Exercise and increased physical activity are effective for both prevention and treatment of depression, concludes a research review in Current Sports Medicine Reports.
“The evidence of the use of physical activity and exercise for the management of depression is substantial and growing fast,” commented Felipe Barretto Schuch, PhD, of Universidade Federal de Santa Maria, Brazil, and Brendon Stubbs, PhD, of King’s College London, lead authors of the “Exercise Is Medicine” article. “Despite this substantial evidence, the incorporation of exercise as a key component in treatment is often inconstant and often given a low priority.”
Current treatments for depression focus on antidepressant medications and psychotherapy, each of which can help people but have important limitations. For example, only about half of people taking antidepressants will have a clinically significant response, and not all people will respond to psychotherapy.
“[T]here is growing recognition that lifestyle behaviors, such as physical activity and exercise, partially contribute to the risk of developing depression and can be useful strategies for treating depression, reducing depressive symptoms, improving quality of life, and improving health outcomes,” according to the authors.
Across countries and cultures, studies consistently link higher levels of physical activity to lower depressive symptoms. But those cross-sectional studies don’t answer a key question: Can starting an exercise program or increasing physical activity reduce the risk of developing depression or reduce depressive symptoms?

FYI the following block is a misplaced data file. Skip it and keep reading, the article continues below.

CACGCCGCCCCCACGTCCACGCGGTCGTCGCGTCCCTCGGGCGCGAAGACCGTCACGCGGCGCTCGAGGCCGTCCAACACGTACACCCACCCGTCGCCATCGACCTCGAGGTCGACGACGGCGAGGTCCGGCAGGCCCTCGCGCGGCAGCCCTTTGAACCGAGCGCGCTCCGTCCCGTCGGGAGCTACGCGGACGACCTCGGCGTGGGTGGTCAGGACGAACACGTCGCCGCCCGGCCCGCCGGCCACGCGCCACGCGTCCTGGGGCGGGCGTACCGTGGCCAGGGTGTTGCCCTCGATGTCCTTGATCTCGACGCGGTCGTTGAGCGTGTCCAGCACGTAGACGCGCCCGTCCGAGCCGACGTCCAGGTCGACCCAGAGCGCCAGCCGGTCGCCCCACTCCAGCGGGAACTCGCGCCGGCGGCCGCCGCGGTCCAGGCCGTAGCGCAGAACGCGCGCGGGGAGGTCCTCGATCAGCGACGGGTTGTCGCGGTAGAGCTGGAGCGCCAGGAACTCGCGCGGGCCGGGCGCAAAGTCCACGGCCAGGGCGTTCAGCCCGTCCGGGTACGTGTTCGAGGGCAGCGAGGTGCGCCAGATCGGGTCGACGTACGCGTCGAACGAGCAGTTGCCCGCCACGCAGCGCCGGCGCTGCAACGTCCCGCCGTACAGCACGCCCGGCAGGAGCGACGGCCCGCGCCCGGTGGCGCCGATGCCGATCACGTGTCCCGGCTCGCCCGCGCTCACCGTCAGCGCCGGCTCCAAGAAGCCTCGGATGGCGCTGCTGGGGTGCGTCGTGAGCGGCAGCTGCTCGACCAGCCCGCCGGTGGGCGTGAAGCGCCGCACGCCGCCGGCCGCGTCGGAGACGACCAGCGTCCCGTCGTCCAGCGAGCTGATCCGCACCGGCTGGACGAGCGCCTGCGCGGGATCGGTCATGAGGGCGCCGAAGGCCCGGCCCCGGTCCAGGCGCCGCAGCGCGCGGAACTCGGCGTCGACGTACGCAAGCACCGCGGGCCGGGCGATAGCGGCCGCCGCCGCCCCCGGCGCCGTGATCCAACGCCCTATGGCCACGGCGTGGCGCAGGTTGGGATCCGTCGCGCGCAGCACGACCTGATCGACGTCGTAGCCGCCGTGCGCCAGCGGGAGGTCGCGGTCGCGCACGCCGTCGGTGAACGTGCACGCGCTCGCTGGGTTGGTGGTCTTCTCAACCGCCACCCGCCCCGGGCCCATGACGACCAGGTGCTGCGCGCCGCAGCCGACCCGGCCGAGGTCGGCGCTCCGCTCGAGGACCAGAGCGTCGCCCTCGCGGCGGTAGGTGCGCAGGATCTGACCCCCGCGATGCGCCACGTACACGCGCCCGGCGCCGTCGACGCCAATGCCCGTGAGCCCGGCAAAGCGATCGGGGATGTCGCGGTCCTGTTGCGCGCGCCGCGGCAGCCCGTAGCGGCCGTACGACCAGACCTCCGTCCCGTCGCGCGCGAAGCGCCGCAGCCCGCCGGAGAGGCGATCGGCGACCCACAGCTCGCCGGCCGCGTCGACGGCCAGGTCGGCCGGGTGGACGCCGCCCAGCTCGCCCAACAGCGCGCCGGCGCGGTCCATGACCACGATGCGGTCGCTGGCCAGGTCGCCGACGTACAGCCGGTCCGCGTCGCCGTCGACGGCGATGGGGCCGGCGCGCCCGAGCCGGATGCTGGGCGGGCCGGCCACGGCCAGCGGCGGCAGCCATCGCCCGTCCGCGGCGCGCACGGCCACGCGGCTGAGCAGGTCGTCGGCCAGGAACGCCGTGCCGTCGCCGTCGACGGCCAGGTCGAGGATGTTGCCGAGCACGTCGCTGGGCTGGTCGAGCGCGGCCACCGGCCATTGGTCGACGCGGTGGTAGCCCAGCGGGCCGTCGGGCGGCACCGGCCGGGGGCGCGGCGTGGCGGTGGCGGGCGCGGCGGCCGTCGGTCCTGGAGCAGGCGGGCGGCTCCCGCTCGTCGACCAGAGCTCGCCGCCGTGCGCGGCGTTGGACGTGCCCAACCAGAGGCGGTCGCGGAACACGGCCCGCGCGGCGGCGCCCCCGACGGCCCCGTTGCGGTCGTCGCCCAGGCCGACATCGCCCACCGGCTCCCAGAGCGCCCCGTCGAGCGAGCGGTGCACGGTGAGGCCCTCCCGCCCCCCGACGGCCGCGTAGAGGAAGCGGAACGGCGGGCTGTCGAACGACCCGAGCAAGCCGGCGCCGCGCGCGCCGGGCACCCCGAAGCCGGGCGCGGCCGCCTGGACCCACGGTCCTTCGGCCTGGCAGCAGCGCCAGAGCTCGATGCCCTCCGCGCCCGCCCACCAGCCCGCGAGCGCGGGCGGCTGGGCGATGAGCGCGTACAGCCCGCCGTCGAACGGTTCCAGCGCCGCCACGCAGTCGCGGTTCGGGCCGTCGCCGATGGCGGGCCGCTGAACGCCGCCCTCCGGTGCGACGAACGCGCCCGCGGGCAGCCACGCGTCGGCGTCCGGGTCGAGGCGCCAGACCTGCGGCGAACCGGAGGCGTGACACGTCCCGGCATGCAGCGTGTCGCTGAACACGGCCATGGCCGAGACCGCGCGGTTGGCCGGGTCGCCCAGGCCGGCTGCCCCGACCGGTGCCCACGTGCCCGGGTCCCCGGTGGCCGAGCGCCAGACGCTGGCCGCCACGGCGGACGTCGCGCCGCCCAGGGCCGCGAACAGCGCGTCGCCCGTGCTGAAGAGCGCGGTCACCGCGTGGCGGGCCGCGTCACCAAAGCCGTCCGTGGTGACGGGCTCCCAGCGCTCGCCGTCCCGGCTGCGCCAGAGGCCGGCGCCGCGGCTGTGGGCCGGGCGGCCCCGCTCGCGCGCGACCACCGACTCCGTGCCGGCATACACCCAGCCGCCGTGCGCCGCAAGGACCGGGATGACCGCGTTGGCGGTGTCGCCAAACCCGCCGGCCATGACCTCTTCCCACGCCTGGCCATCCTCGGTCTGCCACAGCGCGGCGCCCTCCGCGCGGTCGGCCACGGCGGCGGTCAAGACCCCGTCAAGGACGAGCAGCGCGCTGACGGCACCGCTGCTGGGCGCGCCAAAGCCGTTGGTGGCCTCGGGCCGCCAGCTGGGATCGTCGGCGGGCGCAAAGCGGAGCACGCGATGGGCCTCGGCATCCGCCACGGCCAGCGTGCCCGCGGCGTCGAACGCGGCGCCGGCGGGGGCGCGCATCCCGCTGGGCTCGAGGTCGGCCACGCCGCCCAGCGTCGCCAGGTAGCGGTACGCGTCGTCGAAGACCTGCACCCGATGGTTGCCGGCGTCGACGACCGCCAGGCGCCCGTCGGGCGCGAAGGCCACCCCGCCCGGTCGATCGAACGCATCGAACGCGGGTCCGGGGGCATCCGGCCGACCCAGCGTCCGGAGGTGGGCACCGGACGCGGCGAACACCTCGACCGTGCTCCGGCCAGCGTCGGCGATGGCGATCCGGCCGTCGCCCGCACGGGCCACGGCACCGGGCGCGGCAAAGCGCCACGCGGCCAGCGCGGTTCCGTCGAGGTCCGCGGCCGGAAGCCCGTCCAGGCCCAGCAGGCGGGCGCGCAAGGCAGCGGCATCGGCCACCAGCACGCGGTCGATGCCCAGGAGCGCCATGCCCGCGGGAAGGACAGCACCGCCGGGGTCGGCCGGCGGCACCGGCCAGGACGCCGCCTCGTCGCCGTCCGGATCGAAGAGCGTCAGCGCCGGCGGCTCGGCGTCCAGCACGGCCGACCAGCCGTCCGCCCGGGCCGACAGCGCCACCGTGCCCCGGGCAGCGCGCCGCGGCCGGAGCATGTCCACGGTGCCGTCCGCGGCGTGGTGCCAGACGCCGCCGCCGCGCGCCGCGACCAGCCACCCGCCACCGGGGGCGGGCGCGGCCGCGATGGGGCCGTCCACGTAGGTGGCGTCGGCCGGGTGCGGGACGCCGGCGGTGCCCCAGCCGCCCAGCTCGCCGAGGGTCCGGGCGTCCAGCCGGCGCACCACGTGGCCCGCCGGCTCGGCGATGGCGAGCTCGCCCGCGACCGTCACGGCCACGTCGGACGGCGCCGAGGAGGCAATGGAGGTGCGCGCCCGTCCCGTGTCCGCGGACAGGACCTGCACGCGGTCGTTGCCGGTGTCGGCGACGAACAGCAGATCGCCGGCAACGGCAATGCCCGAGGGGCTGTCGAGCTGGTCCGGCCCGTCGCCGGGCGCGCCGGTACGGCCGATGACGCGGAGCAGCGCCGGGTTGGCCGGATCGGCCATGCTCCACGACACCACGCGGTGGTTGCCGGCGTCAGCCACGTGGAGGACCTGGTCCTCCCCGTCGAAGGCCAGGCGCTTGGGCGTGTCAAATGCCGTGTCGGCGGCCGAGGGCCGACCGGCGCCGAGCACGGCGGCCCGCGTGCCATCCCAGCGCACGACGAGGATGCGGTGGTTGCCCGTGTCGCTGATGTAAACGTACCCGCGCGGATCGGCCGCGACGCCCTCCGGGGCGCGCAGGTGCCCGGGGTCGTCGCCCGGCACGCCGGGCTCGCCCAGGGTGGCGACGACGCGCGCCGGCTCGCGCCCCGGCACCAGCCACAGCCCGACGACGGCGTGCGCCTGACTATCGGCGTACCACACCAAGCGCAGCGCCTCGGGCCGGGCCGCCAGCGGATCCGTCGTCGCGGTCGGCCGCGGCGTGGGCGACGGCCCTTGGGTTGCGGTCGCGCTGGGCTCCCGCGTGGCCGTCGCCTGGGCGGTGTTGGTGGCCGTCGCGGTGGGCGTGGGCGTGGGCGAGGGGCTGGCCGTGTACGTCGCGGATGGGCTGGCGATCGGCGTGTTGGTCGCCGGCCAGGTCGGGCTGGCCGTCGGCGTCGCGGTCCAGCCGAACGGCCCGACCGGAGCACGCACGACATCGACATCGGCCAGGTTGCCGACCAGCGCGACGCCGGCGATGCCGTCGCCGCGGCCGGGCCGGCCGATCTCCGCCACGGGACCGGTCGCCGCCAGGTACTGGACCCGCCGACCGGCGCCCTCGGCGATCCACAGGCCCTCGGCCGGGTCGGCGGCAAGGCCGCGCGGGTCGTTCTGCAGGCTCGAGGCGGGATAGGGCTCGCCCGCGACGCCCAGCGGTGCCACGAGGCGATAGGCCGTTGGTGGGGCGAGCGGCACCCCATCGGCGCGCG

Schuch and Stubbs and colleagues analyzed pooled data on 49 prospective studies including nearly 267,000 participants. This meta-analysis found that physical activity reduces the odds of developing depression by 17 percent, after adjustment for other factors.
Physical activity is also an effective treatment for depression, and some studies have shown that a single exercise session can reduce symptoms in patients with major depressive disorder. The authors performed another meta-analysis of 25 randomized trials in which nearly 1,500 people with depression were assigned to exercise training or comparison groups. The results suggested a “very large and significant antidepressant effect” of exercise.
But exercise may not be equally effective for all patients. A wide range of biological, clinical, psychological, and social factors affect the response to exercise therapy, which may be helpful in matching “the right patient for the right treatment.”
Even though the evidence strongly supports the benefits of exercise, it still isn’t routinely included in clinical recommendations for the prevention and treatment of depression. “Addressing this issue and the current reliance on the two-pronged approach of talking therapies and medication is important in going forward,” the researchers conclude.
This article was adapted from information provided by Wolters Kluwer Health: Lippincott Williams and Wilkins.